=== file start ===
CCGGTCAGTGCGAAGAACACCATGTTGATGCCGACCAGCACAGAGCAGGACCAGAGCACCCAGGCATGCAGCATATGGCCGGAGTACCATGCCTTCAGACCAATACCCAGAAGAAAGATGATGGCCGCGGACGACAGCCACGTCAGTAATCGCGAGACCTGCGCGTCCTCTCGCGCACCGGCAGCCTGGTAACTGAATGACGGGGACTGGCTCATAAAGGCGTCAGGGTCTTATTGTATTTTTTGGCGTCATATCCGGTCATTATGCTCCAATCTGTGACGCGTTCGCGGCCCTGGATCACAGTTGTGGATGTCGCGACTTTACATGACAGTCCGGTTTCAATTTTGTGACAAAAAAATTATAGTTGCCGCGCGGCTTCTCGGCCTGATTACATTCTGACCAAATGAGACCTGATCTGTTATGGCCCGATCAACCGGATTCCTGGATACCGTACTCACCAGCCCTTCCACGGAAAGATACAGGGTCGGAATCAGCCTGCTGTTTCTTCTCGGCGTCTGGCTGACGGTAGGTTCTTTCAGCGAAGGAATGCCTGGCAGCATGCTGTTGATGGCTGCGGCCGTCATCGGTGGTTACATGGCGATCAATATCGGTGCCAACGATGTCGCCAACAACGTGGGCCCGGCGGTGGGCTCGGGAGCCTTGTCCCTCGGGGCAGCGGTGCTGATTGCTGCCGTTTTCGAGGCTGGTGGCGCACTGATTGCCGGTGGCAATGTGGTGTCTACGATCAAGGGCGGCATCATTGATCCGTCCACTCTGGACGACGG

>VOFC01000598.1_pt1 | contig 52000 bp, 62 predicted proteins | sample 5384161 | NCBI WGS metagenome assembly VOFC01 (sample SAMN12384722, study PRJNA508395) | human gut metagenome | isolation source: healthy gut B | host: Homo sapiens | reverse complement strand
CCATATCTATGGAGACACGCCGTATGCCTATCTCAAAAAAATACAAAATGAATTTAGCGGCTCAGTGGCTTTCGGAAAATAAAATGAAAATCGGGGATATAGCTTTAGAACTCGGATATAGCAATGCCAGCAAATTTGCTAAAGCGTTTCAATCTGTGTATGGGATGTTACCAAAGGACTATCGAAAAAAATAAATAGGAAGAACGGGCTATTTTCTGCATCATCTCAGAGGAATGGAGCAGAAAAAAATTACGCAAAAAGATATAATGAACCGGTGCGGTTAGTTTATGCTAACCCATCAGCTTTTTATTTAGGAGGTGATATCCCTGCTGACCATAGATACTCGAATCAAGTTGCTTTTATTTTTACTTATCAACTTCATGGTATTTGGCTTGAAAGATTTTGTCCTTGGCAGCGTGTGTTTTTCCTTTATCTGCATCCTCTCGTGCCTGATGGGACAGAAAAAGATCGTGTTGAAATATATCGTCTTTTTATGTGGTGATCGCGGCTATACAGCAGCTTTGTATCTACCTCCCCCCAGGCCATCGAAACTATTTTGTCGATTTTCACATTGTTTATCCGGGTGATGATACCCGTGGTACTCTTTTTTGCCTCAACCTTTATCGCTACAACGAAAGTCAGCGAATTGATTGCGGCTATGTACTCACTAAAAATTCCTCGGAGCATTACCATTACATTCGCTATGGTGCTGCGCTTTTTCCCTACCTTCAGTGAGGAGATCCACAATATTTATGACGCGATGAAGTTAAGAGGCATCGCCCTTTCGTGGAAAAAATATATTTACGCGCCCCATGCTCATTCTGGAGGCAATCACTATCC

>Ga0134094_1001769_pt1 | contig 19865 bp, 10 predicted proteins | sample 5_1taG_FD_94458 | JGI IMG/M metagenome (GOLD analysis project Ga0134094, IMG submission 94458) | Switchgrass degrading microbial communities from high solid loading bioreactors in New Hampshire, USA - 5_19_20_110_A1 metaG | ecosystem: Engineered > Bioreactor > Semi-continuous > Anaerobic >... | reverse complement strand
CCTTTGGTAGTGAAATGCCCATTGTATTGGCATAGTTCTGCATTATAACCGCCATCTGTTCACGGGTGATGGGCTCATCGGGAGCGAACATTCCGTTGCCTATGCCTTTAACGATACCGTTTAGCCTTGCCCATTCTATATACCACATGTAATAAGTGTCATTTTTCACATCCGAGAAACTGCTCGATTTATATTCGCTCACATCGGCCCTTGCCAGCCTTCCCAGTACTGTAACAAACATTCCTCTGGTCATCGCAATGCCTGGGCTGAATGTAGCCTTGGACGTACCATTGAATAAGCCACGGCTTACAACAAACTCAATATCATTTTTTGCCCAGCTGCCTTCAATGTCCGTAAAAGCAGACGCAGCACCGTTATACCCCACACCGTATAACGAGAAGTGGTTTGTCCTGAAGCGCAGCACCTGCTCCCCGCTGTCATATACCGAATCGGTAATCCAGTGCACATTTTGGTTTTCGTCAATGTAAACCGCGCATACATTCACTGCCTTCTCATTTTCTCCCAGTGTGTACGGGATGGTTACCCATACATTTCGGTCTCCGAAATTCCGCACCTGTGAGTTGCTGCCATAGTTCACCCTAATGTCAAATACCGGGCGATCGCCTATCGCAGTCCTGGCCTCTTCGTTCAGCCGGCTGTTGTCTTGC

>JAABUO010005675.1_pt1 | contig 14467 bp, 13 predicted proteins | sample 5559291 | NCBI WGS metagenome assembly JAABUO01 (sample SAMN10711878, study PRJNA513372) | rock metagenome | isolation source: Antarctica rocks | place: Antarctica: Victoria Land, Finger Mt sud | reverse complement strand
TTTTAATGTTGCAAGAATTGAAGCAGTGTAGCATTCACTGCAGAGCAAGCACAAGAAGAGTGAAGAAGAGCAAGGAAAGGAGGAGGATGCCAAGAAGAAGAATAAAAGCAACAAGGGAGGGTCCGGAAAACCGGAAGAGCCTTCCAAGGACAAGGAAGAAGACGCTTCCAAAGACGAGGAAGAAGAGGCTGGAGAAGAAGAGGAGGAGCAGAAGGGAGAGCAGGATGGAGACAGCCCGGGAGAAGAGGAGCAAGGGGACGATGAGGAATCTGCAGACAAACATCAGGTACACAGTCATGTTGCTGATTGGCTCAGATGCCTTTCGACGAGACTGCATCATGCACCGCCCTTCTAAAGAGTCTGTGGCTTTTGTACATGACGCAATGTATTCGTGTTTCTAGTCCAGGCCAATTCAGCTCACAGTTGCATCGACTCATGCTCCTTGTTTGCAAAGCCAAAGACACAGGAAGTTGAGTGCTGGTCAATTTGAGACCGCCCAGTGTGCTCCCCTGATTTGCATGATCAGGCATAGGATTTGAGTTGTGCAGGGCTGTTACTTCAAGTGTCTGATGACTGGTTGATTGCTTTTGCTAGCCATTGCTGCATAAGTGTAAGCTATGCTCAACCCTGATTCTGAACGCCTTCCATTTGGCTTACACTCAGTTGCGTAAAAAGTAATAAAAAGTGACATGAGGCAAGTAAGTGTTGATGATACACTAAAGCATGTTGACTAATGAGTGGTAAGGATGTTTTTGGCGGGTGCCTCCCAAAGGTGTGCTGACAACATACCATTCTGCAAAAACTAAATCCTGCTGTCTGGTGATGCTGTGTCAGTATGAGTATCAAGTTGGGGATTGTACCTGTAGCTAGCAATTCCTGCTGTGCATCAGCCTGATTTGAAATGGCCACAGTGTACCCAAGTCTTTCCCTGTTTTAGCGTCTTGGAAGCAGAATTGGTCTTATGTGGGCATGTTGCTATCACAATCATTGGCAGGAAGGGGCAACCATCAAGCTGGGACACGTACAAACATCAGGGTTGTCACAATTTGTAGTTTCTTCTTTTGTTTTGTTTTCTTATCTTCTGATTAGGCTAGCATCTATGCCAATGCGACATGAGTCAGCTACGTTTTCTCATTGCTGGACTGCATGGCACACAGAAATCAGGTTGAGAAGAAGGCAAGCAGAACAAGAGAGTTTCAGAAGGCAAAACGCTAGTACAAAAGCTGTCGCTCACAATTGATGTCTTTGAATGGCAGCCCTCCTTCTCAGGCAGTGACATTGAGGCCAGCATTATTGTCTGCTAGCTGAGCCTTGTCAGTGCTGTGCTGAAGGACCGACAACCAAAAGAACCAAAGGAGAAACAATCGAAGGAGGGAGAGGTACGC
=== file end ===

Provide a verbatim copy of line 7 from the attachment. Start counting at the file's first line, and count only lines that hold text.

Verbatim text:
TTTTAATGTTGCAAGAATTGAAGCAGTGTAGCATTCACTGCAGAGCAAGCACAAGAAGAGTGAAGAAGAGCAAGGAAAGGAGGAGGATGCCAAGAAGAAGAATAAAAGCAACAAGGGAGGGTCCGGAAAACCGGAAGAGCCTTCCAAGGACAAGGAAGAAGACGCTTCCAAAGACGAGGAAGAAGAGGCTGGAGAAGAAGAGGAGGAGCAGAAGGGAGAGCAGGATGGAGACAGCCCGGGAGAAGAGGAGCAAGGGGACGATGAGGAATCTGCAGACAAACATCAGGTACACAGTCATGTTGCTGATTGGCTCAGATGCCTTTCGACGAGACTGCATCATGCACCGCCCTTCTAAAGAGTCTGTGGCTTTTGTACATGACGCAATGTATTCGTGTTTCTAGTCCAGGCCAATTCAGCTCACAGTTGCATCGACTCATGCTCCTTGTTTGCAAAGCCAAAGACACAGGAAGTTGAGTGCTGGTCAATTTGAGACCGCCCAGTGTGCTCCCCTGATTTGCATGATCAGGCATAGGATTTGAGTTGTGCAGGGCTGTTACTTCAAGTGTCTGATGACTGGTTGATTGCTTTTGCTAGCCATTGCTGCATAAGTGTAAGCTATGCTCAACCCTGATTCTGAACGCCTTCCATTTGGCTTACACTCAGTTGCGTAAAAAGTAATAAAAAGTGACATGAGGCAAGTAAGTGTTGATGATACACTAAAGCATGTTGACTAATGAGTGGTAAGGATGTTTTTGGCGGGTGCCTCCCAAAGGTGTGCTGACAACATACCATTCTGCAAAAACTAAATCCTGCTGTCTGGTGATGCTGTGTCAGTATGAGTATCAAGTTGGGGATTGTACCTGTAGCTAGCAATTCCTGCTGTGCATCAGCCTGATTTGAAATGGCCACAGTGTACCCAAGTCTTTCCCTGTTTTAGCGTCTTGGAAGCAGAATTGGTCTTATGTGGGCATGTTGCTATCACAATCATTGGCAGGAAGGGGCAACCATCAAGCTGGGACACGTACAAACATCAGGGTTGTCACAATTTGTAGTTTCTTCTTTTGTTTTGTTTTCTTATCTTCTGATTAGGCTAGCATCTATGCCAATGCGACATGAGTCAGCTACGTTTTCTCATTGCTGGACTGCATGGCACACAGAAATCAGGTTGAGAAGAAGGCAAGCAGAACAAGAGAGTTTCAGAAGGCAAAACGCTAGTACAAAAGCTGTCGCTCACAATTGATGTCTTTGAATGGCAGCCCTCCTTCTCAGGCAGTGACATTGAGGCCAGCATTATTGTCTGCTAGCTGAGCCTTGTCAGTGCTGTGCTGAAGGACCGACAACCAAAAGAACCAAAGGAGAAACAATCGAAGGAGGGAGAGGTACGC